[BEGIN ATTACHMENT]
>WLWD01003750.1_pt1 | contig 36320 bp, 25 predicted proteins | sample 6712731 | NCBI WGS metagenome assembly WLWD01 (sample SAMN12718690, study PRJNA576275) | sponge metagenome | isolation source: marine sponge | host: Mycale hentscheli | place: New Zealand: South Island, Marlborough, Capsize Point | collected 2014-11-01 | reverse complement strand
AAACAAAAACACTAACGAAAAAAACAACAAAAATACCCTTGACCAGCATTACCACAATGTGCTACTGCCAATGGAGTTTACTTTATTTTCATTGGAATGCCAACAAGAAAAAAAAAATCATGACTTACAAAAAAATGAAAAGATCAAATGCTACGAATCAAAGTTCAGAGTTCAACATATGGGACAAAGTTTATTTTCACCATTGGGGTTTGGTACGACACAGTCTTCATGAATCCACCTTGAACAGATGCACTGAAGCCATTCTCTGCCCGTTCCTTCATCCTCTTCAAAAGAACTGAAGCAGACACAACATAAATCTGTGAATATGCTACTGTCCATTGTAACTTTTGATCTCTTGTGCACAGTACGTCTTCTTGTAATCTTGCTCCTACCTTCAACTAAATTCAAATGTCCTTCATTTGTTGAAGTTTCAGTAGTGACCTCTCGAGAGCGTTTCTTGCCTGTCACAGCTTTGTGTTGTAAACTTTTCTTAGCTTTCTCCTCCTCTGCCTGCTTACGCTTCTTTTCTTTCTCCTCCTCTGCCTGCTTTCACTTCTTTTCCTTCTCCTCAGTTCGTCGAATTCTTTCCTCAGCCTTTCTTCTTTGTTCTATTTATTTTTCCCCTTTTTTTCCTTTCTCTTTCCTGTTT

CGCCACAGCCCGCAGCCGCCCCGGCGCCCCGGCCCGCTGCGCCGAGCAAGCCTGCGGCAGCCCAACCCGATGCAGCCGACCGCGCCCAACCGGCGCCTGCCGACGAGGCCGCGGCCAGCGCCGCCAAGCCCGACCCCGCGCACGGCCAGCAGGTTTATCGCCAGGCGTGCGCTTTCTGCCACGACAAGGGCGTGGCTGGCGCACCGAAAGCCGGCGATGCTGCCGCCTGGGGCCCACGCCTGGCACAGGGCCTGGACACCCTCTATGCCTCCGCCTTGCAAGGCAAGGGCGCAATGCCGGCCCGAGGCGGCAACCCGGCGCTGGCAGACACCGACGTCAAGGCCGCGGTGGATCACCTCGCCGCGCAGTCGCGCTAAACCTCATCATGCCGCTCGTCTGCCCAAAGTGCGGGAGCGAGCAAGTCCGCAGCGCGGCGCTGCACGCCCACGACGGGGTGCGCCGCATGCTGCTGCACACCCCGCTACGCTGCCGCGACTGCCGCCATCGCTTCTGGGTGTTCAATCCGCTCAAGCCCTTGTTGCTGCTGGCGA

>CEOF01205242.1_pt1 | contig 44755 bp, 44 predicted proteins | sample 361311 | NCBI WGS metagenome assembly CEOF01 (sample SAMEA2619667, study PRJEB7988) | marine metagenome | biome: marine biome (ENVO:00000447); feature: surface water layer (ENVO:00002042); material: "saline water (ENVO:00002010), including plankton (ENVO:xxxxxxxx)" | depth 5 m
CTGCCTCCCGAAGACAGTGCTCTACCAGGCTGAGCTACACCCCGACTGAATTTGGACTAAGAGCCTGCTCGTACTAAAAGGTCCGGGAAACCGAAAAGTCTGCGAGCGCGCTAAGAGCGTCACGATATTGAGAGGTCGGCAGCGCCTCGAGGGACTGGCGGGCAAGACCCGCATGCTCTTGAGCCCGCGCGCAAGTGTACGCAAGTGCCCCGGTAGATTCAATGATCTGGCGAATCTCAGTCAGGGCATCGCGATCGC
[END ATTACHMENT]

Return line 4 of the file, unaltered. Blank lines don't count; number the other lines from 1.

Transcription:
>CEOF01205242.1_pt1 | contig 44755 bp, 44 predicted proteins | sample 361311 | NCBI WGS metagenome assembly CEOF01 (sample SAMEA2619667, study PRJEB7988) | marine metagenome | biome: marine biome (ENVO:00000447); feature: surface water layer (ENVO:00002042); material: "saline water (ENVO:00002010), including plankton (ENVO:xxxxxxxx)" | depth 5 m